Sunny Hundal’s exercise in tarring and brushes
Is it something about writing for the Guardian that gives individual writers a need to indulge in pointless hyperbole? One might think so, reading Sunny Hundal’s recent contribution to Comment is Free, on the tired subject of what John Pilger and Ralph Nader each said about the potential of an Obama Presidency to fail its supporters:
“What do Ralph Nader, John Pilger and Ayman al-Zawahiri have in common?
Before Barack Obama has even taken office or signed a single bill, all three have dismissed him as a sellout by using racial slurs.”
Sunny and I have already thrashed this issue about at several points; all of the relevant links between Sunny’s articles on his Pickled Politics website and our arguments can be found here, here and here.
However comparing Pilger, Nader and al-Zawahiri, an Al-Qaeda leader, is way beyond the pale of reasonable debate. In fact, bearing in mind that issue came up and was debated so rigorously, one wonders why bring it up again at all?
What makes Sunny’s new article so unreasonable is that he has taken only a snippet of al-Zawahiri’s comments in order to paint Pilger and Nader and their respective remarks about Barack Obama in exactly the same colour, no pun intended. The other remarks rendered by al-Zawahiri should tell us that he’s batshit crazy – compared to the other remarks of people like Ralph Nader and John Pilger, left-wingers of note (whether we agree or disagree with them).
“First, a message of congratulations to the Muslim Ummah on the American people’s admission of defeat in Iraq. Although the evidence of America’s defeat in Iraq appeared years ago, Bush and his administration continued to be stubborn and deny the brilliant midday sun. If Bush has achieved anything, it is in his transfer of America’s disaster and predicament to his successor. But the American people, by electing Obama, declared its anxiety and apprehension about the future towards which the policy of the likes of Bush is leading it, and so it decided to support someone calling for withdrawal from Iraq.”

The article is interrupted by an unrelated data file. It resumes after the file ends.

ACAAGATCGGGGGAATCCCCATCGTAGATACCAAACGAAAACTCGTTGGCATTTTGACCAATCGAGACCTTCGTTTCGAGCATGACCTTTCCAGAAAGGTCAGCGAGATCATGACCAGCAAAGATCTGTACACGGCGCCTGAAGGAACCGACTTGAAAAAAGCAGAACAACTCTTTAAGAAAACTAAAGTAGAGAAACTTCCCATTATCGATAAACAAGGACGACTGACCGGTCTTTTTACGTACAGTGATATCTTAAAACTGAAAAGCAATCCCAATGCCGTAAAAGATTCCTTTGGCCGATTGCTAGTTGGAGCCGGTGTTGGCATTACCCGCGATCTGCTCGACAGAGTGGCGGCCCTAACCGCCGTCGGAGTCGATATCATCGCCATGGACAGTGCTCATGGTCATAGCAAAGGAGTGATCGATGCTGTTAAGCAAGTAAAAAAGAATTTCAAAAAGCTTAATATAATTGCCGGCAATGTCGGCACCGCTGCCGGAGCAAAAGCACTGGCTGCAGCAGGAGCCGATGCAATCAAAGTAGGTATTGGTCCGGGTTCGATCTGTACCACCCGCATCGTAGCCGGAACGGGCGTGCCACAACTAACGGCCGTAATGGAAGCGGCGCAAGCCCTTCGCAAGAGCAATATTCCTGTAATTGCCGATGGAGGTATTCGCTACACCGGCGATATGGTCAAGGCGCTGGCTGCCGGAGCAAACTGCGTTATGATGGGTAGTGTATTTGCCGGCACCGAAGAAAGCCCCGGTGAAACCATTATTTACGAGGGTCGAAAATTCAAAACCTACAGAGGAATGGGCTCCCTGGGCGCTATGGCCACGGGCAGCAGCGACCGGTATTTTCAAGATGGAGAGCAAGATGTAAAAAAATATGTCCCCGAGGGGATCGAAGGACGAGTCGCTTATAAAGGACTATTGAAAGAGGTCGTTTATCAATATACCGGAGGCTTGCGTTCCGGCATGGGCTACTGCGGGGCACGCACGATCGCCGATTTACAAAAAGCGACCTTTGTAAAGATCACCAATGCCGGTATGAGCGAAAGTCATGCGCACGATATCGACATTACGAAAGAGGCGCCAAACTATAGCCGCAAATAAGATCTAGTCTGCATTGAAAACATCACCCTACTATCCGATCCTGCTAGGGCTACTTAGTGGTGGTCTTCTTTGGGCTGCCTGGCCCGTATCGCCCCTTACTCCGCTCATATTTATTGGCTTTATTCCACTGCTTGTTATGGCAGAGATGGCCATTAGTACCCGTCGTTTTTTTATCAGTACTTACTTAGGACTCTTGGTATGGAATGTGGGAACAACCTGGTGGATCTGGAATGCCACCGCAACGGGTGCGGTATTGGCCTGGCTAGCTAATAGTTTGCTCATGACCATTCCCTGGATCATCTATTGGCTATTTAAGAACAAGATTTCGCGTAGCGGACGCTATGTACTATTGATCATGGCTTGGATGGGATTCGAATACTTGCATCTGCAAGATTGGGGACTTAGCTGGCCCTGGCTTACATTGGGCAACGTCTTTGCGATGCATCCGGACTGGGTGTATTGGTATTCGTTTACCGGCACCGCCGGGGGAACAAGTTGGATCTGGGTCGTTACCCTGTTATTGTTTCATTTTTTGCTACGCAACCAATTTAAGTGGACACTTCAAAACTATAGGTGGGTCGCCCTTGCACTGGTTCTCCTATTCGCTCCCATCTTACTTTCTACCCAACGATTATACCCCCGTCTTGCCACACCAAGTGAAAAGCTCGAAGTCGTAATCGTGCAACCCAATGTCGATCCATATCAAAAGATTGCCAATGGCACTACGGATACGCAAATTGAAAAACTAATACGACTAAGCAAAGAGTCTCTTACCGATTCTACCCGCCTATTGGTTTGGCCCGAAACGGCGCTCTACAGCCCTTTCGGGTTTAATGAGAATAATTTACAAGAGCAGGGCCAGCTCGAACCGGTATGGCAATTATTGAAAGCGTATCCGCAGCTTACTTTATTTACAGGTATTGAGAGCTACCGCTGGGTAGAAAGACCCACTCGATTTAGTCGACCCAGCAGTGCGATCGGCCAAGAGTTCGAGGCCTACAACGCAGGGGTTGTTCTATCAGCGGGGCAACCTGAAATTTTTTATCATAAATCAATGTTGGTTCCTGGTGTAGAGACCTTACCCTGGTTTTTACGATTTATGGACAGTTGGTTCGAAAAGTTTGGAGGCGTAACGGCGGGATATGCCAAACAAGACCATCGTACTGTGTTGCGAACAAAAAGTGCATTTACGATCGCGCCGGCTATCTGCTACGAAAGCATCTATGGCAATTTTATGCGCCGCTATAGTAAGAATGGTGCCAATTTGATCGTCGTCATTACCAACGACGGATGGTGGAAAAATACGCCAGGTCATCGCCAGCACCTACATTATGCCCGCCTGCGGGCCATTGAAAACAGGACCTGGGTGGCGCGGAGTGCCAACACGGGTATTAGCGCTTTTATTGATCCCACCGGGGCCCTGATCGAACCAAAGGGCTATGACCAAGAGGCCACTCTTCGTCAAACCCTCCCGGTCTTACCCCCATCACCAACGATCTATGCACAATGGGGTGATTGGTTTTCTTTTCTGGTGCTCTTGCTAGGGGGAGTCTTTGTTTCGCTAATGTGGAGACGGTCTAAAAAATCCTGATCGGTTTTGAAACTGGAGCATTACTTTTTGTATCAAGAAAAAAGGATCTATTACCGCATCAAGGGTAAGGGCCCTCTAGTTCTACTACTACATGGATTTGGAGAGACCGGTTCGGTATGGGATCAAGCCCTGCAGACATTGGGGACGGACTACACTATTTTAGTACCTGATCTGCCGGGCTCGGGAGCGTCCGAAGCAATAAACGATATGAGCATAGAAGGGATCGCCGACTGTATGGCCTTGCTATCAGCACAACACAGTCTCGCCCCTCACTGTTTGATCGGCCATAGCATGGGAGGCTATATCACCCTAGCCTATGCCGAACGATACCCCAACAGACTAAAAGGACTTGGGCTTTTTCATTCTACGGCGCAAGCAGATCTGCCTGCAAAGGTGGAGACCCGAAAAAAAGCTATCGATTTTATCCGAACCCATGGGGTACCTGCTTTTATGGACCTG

So nothing to do with the economy then? Or the thought of letting Palin loose in the White House? Or Obama’s victory in the Presidential debates? Seriously, al-Zawahiri is not exactly one to take seriously in terms of political analysis. Pilger and Nader, on the other hand, have demonstrated their capacity to campaign for better rights for average people.
Whatever they said about Obama perhaps being an “Uncle Tom” or serving a “white” agenda, it’s intellectually dishonest to compare them to al-Zawahiri, it scores very cheap political points and someone with Sunny Hundal’s nous should know better.
Also, although Sunny quotes al-Zawahiri accurately in that the al-Qaeda leader says “abayd al bayt” (which translates “house slave”), Sunny still says this is a racial slur. Perhaps. However, the term “house negro” is only used in al-Zawahiri’s video by Malcolm X, making a speech that is inserted between al-Zawahiri’s own comments.
Agree or disagree with al-Qaeda’s appropriation of Malcolm X, and presumably Sunny wouldn’t equate the two, it is Malcolm X to whom Sunny should be comparing Pilger and Nader. Yet Malcolm X’s legacy and thoughts are infinitely more complex than al-Zawahiri, and hardly current news. Thus this linkage with al-Zawahiri seems to be more about seeming relevant and less about being accurate.
I wouldn’t dispute Sunny’s journalistic integrity, but Malcolm X’s points have relevance beyond a merely black versus white view of class struggle, which is the straight jacket into which Sunny sought to fit Nader and Pilger. Except in the most superficial way, al-Zawahiri doesn’t enter into any of this with his comments echoing Malcolm X and his opposition to “Western power structure”.
Finally, there is the issue of perspective. When people like Melanie Phillips are getting frothy about “sharia law” being “imposed upon the US banking sector” what the hell are individual Left-Liberals doing publishing multiple articles that attack Pilger or Nader? Both Pilger and Nader may be simplistic, operating with a context (ill)defined by Malcolm X forty years ago – but we have bigger enemies.
I absolutely think that the Left should have time for introspection, but in this instance, we’ve well and truly shot our bolt and it is time to move on.